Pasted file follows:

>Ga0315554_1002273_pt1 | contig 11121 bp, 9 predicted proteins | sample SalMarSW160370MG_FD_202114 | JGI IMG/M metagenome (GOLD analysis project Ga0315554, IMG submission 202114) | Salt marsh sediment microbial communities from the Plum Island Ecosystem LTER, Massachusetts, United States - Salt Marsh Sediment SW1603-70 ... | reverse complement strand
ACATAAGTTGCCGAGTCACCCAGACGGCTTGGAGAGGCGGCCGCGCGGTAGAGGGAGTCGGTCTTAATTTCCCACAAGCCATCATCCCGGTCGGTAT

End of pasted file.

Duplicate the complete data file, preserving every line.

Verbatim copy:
>Ga0315554_1002273_pt1 | contig 11121 bp, 9 predicted proteins | sample SalMarSW160370MG_FD_202114 | JGI IMG/M metagenome (GOLD analysis project Ga0315554, IMG submission 202114) | Salt marsh sediment microbial communities from the Plum Island Ecosystem LTER, Massachusetts, United States - Salt Marsh Sediment SW1603-70 ... | reverse complement strand
ACATAAGTTGCCGAGTCACCCAGACGGCTTGGAGAGGCGGCCGCGCGGTAGAGGGAGTCGGTCTTAATTTCCCACAAGCCATCATCCCGGTCGGTAT